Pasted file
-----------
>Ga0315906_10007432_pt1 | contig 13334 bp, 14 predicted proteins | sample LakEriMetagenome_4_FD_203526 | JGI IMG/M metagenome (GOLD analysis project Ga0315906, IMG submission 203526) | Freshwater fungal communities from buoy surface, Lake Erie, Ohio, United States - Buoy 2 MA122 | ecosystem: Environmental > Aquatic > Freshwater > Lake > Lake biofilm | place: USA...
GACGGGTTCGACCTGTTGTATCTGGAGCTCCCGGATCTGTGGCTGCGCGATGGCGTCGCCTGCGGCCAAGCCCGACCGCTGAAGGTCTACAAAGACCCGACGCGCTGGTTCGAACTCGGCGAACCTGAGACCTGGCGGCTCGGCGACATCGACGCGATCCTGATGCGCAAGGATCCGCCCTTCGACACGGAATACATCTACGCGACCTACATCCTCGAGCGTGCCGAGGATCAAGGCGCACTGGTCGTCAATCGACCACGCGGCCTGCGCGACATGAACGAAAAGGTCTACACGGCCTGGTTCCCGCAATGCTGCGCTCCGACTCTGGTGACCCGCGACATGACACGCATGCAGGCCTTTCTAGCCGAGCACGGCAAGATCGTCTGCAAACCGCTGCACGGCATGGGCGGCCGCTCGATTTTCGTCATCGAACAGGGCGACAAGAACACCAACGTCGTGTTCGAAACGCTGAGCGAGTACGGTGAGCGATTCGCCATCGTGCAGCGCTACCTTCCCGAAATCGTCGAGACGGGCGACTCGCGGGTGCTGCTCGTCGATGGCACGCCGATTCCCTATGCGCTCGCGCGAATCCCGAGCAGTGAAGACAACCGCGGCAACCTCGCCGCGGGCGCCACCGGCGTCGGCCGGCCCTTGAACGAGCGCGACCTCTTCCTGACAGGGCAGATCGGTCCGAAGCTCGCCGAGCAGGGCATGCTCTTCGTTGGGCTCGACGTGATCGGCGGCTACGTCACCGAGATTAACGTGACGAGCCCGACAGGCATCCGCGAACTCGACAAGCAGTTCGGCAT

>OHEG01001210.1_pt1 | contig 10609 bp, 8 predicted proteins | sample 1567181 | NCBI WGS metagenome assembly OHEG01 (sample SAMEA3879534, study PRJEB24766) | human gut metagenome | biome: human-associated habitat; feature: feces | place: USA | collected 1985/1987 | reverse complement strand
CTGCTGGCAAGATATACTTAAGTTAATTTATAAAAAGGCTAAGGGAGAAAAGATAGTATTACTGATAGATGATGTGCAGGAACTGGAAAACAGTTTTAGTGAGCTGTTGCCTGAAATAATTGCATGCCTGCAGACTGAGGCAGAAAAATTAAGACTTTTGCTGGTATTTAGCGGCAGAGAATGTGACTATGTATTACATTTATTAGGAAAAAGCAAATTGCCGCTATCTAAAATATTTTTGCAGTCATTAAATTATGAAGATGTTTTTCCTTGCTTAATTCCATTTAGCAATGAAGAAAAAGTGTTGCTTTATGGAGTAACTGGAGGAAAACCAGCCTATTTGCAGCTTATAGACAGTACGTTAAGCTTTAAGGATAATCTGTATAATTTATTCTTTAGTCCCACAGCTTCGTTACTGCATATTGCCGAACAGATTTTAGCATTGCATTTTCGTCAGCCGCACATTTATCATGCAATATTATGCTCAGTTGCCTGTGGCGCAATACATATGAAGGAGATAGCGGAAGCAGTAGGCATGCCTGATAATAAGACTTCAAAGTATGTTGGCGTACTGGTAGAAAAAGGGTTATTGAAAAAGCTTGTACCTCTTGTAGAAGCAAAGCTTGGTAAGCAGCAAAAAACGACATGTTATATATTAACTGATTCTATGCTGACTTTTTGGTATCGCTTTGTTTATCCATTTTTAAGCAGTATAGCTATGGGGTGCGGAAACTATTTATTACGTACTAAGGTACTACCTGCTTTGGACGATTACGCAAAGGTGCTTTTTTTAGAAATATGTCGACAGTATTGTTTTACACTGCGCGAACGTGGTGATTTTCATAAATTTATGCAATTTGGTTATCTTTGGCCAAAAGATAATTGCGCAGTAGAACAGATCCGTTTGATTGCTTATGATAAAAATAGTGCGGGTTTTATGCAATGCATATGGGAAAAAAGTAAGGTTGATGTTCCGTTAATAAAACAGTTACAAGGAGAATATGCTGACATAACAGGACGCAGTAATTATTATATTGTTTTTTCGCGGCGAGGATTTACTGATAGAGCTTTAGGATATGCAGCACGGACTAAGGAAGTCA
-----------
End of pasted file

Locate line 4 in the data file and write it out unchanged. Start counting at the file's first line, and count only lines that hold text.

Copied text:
CTGCTGGCAAGATATACTTAAGTTAATTTATAAAAAGGCTAAGGGAGAAAAGATAGTATTACTGATAGATGATGTGCAGGAACTGGAAAACAGTTTTAGTGAGCTGTTGCCTGAAATAATTGCATGCCTGCAGACTGAGGCAGAAAAATTAAGACTTTTGCTGGTATTTAGCGGCAGAGAATGTGACTATGTATTACATTTATTAGGAAAAAGCAAATTGCCGCTATCTAAAATATTTTTGCAGTCATTAAATTATGAAGATGTTTTTCCTTGCTTAATTCCATTTAGCAATGAAGAAAAAGTGTTGCTTTATGGAGTAACTGGAGGAAAACCAGCCTATTTGCAGCTTATAGACAGTACGTTAAGCTTTAAGGATAATCTGTATAATTTATTCTTTAGTCCCACAGCTTCGTTACTGCATATTGCCGAACAGATTTTAGCATTGCATTTTCGTCAGCCGCACATTTATCATGCAATATTATGCTCAGTTGCCTGTGGCGCAATACATATGAAGGAGATAGCGGAAGCAGTAGGCATGCCTGATAATAAGACTTCAAAGTATGTTGGCGTACTGGTAGAAAAAGGGTTATTGAAAAAGCTTGTACCTCTTGTAGAAGCAAAGCTTGGTAAGCAGCAAAAAACGACATGTTATATATTAACTGATTCTATGCTGACTTTTTGGTATCGCTTTGTTTATCCATTTTTAAGCAGTATAGCTATGGGGTGCGGAAACTATTTATTACGTACTAAGGTACTACCTGCTTTGGACGATTACGCAAAGGTGCTTTTTTTAGAAATATGTCGACAGTATTGTTTTACACTGCGCGAACGTGGTGATTTTCATAAATTTATGCAATTTGGTTATCTTTGGCCAAAAGATAATTGCGCAGTAGAACAGATCCGTTTGATTGCTTATGATAAAAATAGTGCGGGTTTTATGCAATGCATATGGGAAAAAAGTAAGGTTGATGTTCCGTTAATAAAACAGTTACAAGGAGAATATGCTGACATAACAGGACGCAGTAATTATTATATTGTTTTTTCGCGGCGAGGATTTACTGATAGAGCTTTAGGATATGCAGCACGGACTAAGGAAGTCA